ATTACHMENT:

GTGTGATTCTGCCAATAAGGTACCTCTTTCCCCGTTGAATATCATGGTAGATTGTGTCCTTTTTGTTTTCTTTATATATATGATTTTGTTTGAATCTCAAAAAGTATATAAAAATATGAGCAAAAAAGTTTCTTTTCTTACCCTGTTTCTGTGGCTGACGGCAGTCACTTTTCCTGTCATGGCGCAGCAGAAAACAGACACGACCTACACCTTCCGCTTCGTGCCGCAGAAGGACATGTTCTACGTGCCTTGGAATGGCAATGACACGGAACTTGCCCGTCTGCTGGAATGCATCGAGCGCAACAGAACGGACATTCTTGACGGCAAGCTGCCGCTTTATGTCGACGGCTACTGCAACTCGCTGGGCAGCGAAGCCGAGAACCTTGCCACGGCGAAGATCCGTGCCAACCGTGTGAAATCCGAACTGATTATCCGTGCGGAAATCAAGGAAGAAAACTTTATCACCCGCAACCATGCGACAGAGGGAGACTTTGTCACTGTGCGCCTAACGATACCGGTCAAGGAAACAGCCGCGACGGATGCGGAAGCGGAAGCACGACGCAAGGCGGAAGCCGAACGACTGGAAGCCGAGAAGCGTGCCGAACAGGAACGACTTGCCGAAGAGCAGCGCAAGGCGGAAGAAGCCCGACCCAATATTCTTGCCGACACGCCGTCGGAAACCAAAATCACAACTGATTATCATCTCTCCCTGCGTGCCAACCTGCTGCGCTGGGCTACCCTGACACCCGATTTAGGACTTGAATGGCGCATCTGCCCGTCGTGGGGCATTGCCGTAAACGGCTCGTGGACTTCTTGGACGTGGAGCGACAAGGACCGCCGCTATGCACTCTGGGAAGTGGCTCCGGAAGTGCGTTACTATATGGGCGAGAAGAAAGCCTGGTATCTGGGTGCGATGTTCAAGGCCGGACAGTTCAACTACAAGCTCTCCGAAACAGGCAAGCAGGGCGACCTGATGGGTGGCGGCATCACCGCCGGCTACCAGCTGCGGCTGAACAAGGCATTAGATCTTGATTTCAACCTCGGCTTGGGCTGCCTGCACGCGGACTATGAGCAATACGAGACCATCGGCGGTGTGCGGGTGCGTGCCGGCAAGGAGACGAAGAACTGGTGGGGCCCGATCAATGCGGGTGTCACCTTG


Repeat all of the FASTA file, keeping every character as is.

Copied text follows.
GTGTGATTCTGCCAATAAGGTACCTCTTTCCCCGTTGAATATCATGGTAGATTGTGTCCTTTTTGTTTTCTTTATATATATGATTTTGTTTGAATCTCAAAAAGTATATAAAAATATGAGCAAAAAAGTTTCTTTTCTTACCCTGTTTCTGTGGCTGACGGCAGTCACTTTTCCTGTCATGGCGCAGCAGAAAACAGACACGACCTACACCTTCCGCTTCGTGCCGCAGAAGGACATGTTCTACGTGCCTTGGAATGGCAATGACACGGAACTTGCCCGTCTGCTGGAATGCATCGAGCGCAACAGAACGGACATTCTTGACGGCAAGCTGCCGCTTTATGTCGACGGCTACTGCAACTCGCTGGGCAGCGAAGCCGAGAACCTTGCCACGGCGAAGATCCGTGCCAACCGTGTGAAATCCGAACTGATTATCCGTGCGGAAATCAAGGAAGAAAACTTTATCACCCGCAACCATGCGACAGAGGGAGACTTTGTCACTGTGCGCCTAACGATACCGGTCAAGGAAACAGCCGCGACGGATGCGGAAGCGGAAGCACGACGCAAGGCGGAAGCCGAACGACTGGAAGCCGAGAAGCGTGCCGAACAGGAACGACTTGCCGAAGAGCAGCGCAAGGCGGAAGAAGCCCGACCCAATATTCTTGCCGACACGCCGTCGGAAACCAAAATCACAACTGATTATCATCTCTCCCTGCGTGCCAACCTGCTGCGCTGGGCTACCCTGACACCCGATTTAGGACTTGAATGGCGCATCTGCCCGTCGTGGGGCATTGCCGTAAACGGCTCGTGGACTTCTTGGACGTGGAGCGACAAGGACCGCCGCTATGCACTCTGGGAAGTGGCTCCGGAAGTGCGTTACTATATGGGCGAGAAGAAAGCCTGGTATCTGGGTGCGATGTTCAAGGCCGGACAGTTCAACTACAAGCTCTCCGAAACAGGCAAGCAGGGCGACCTGATGGGTGGCGGCATCACCGCCGGCTACCAGCTGCGGCTGAACAAGGCATTAGATCTTGATTTCAACCTCGGCTTGGGCTGCCTGCACGCGGACTATGAGCAATACGAGACCATCGGCGGTGTGCGGGTGCGTGCCGGCAAGGAGACGAAGAACTGGTGGGGCCCGATCAATGCGGGTGTCACCTTG